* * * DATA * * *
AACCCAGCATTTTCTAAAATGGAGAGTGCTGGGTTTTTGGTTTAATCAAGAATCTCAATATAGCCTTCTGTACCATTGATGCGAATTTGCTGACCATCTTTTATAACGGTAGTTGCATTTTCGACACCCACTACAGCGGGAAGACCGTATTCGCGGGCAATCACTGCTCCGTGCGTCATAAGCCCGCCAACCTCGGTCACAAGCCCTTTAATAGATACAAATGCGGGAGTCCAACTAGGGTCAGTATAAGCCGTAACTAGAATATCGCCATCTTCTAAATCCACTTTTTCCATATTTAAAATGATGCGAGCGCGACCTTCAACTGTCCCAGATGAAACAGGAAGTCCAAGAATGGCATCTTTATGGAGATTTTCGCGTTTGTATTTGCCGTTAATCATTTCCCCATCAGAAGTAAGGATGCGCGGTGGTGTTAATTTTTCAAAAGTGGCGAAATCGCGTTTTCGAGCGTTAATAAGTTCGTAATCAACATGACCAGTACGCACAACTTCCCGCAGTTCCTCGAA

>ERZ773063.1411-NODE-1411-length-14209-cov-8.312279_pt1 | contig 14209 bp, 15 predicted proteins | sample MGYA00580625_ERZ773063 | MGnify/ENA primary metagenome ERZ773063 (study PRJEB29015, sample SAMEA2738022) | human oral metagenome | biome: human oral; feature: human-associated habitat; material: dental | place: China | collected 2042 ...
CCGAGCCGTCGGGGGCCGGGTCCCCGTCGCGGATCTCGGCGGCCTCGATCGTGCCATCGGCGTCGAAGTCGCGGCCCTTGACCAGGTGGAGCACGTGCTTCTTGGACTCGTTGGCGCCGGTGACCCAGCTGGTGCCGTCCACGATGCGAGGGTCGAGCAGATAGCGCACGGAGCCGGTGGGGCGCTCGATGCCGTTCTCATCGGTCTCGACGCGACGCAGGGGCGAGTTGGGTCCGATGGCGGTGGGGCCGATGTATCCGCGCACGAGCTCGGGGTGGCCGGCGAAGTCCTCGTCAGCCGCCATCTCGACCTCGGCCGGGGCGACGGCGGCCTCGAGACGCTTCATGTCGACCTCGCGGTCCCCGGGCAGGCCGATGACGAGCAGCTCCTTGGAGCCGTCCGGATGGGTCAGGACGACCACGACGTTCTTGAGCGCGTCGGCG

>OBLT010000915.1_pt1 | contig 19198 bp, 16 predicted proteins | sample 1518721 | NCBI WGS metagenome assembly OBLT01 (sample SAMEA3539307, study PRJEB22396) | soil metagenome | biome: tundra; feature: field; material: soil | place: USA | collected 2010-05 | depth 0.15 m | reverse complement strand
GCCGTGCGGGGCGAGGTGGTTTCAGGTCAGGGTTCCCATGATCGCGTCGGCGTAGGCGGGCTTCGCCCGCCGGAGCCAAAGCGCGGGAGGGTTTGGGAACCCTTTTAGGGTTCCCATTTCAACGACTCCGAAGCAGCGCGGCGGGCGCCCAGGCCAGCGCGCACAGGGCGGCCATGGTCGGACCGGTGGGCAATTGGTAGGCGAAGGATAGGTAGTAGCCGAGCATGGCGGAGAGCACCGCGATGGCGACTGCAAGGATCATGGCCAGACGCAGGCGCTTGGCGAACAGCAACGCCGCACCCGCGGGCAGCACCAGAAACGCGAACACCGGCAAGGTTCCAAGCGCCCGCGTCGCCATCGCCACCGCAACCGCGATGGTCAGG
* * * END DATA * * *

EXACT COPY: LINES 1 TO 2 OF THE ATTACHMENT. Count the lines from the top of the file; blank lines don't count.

AACCCAGCATTTTCTAAAATGGAGAGTGCTGGGTTTTTGGTTTAATCAAGAATCTCAATATAGCCTTCTGTACCATTGATGCGAATTTGCTGACCATCTTTTATAACGGTAGTTGCATTTTCGACACCCACTACAGCGGGAAGACCGTATTCGCGGGCAATCACTGCTCCGTGCGTCATAAGCCCGCCAACCTCGGTCACAAGCCCTTTAATAGATACAAATGCGGGAGTCCAACTAGGGTCAGTATAAGCCGTAACTAGAATATCGCCATCTTCTAAATCCACTTTTTCCATATTTAAAATGATGCGAGCGCGACCTTCAACTGTCCCAGATGAAACAGGAAGTCCAAGAATGGCATCTTTATGGAGATTTTCGCGTTTGTATTTGCCGTTAATCATTTCCCCATCAGAAGTAAGGATGCGCGGTGGTGTTAATTTTTCAAAAGTGGCGAAATCGCGTTTTCGAGCGTTAATAAGTTCGTAATCAACATGACCAGTACGCACAACTTCCCGCAGTTCCTCGAA

>ERZ773063.1411-NODE-1411-length-14209-cov-8.312279_pt1 | contig 14209 bp, 15 predicted proteins | sample MGYA00580625_ERZ773063 | MGnify/ENA primary metagenome ERZ773063 (study PRJEB29015, sample SAMEA2738022) | human oral metagenome | biome: human oral; feature: human-associated habitat; material: dental | place: China | collected 2042 ...